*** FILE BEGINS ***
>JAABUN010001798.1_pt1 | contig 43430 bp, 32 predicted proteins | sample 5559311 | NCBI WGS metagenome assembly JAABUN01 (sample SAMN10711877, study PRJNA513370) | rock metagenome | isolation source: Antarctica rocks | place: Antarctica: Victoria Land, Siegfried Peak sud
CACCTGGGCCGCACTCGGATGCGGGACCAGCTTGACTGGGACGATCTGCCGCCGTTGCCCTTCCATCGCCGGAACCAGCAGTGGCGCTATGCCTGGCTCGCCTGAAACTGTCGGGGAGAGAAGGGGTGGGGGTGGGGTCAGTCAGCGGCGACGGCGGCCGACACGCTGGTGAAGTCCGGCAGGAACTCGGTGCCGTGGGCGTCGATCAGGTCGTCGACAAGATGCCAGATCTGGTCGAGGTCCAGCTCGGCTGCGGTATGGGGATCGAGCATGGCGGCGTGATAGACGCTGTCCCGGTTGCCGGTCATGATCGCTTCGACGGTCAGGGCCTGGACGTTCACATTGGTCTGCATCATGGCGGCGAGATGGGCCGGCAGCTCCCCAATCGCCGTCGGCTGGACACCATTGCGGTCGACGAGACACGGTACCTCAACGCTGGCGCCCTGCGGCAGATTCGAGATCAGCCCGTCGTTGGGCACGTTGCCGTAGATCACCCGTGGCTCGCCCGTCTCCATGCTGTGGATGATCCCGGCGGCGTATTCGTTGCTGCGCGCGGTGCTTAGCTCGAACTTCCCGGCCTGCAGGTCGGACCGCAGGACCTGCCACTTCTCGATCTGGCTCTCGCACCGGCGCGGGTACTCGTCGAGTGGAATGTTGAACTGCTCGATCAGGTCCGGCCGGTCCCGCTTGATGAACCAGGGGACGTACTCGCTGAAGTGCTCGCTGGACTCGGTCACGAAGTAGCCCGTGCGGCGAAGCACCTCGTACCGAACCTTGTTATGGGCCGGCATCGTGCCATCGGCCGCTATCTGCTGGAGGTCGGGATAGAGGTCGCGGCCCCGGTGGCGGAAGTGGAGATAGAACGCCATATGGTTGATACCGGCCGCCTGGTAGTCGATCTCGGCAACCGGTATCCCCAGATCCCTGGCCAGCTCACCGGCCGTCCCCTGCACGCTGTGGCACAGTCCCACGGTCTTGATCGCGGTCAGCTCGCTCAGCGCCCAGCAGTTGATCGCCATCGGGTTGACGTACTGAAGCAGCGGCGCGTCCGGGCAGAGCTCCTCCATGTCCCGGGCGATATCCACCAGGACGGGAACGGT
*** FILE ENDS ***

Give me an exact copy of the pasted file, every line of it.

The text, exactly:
>JAABUN010001798.1_pt1 | contig 43430 bp, 32 predicted proteins | sample 5559311 | NCBI WGS metagenome assembly JAABUN01 (sample SAMN10711877, study PRJNA513370) | rock metagenome | isolation source: Antarctica rocks | place: Antarctica: Victoria Land, Siegfried Peak sud
CACCTGGGCCGCACTCGGATGCGGGACCAGCTTGACTGGGACGATCTGCCGCCGTTGCCCTTCCATCGCCGGAACCAGCAGTGGCGCTATGCCTGGCTCGCCTGAAACTGTCGGGGAGAGAAGGGGTGGGGGTGGGGTCAGTCAGCGGCGACGGCGGCCGACACGCTGGTGAAGTCCGGCAGGAACTCGGTGCCGTGGGCGTCGATCAGGTCGTCGACAAGATGCCAGATCTGGTCGAGGTCCAGCTCGGCTGCGGTATGGGGATCGAGCATGGCGGCGTGATAGACGCTGTCCCGGTTGCCGGTCATGATCGCTTCGACGGTCAGGGCCTGGACGTTCACATTGGTCTGCATCATGGCGGCGAGATGGGCCGGCAGCTCCCCAATCGCCGTCGGCTGGACACCATTGCGGTCGACGAGACACGGTACCTCAACGCTGGCGCCCTGCGGCAGATTCGAGATCAGCCCGTCGTTGGGCACGTTGCCGTAGATCACCCGTGGCTCGCCCGTCTCCATGCTGTGGATGATCCCGGCGGCGTATTCGTTGCTGCGCGCGGTGCTTAGCTCGAACTTCCCGGCCTGCAGGTCGGACCGCAGGACCTGCCACTTCTCGATCTGGCTCTCGCACCGGCGCGGGTACTCGTCGAGTGGAATGTTGAACTGCTCGATCAGGTCCGGCCGGTCCCGCTTGATGAACCAGGGGACGTACTCGCTGAAGTGCTCGCTGGACTCGGTCACGAAGTAGCCCGTGCGGCGAAGCACCTCGTACCGAACCTTGTTATGGGCCGGCATCGTGCCATCGGCCGCTATCTGCTGGAGGTCGGGATAGAGGTCGCGGCCCCGGTGGCGGAAGTGGAGATAGAACGCCATATGGTTGATACCGGCCGCCTGGTAGTCGATCTCGGCAACCGGTATCCCCAGATCCCTGGCCAGCTCACCGGCCGTCCCCTGCACGCTGTGGCACAGTCCCACGGTCTTGATCGCGGTCAGCTCGCTCAGCGCCCAGCAGTTGATCGCCATCGGGTTGACGTACTGAAGCAGCGGCGCGTCCGGGCAGAGCTCCTCCATGTCCCGGGCGATATCCACCAGGACGGGAACGGT